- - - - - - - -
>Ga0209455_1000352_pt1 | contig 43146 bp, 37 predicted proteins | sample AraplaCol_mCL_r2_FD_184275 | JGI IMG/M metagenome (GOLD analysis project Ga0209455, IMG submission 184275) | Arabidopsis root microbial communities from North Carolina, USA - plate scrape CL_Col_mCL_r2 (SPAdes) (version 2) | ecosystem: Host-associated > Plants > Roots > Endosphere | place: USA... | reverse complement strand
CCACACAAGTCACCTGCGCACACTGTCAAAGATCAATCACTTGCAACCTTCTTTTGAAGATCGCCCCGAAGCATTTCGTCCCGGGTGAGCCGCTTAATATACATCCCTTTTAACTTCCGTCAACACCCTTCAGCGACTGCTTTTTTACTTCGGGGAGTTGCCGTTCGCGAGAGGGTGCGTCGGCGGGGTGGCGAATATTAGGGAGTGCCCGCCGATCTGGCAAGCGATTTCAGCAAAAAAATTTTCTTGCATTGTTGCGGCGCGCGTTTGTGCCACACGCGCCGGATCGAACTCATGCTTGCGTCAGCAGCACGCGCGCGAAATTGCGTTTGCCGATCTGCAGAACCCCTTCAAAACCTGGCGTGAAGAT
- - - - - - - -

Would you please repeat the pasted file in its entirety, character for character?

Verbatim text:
>Ga0209455_1000352_pt1 | contig 43146 bp, 37 predicted proteins | sample AraplaCol_mCL_r2_FD_184275 | JGI IMG/M metagenome (GOLD analysis project Ga0209455, IMG submission 184275) | Arabidopsis root microbial communities from North Carolina, USA - plate scrape CL_Col_mCL_r2 (SPAdes) (version 2) | ecosystem: Host-associated > Plants > Roots > Endosphere | place: USA... | reverse complement strand
CCACACAAGTCACCTGCGCACACTGTCAAAGATCAATCACTTGCAACCTTCTTTTGAAGATCGCCCCGAAGCATTTCGTCCCGGGTGAGCCGCTTAATATACATCCCTTTTAACTTCCGTCAACACCCTTCAGCGACTGCTTTTTTACTTCGGGGAGTTGCCGTTCGCGAGAGGGTGCGTCGGCGGGGTGGCGAATATTAGGGAGTGCCCGCCGATCTGGCAAGCGATTTCAGCAAAAAAATTTTCTTGCATTGTTGCGGCGCGCGTTTGTGCCACACGCGCCGGATCGAACTCATGCTTGCGTCAGCAGCACGCGCGCGAAATTGCGTTTGCCGATCTGCAGAACCCCTTCAAAACCTGGCGTGAAGAT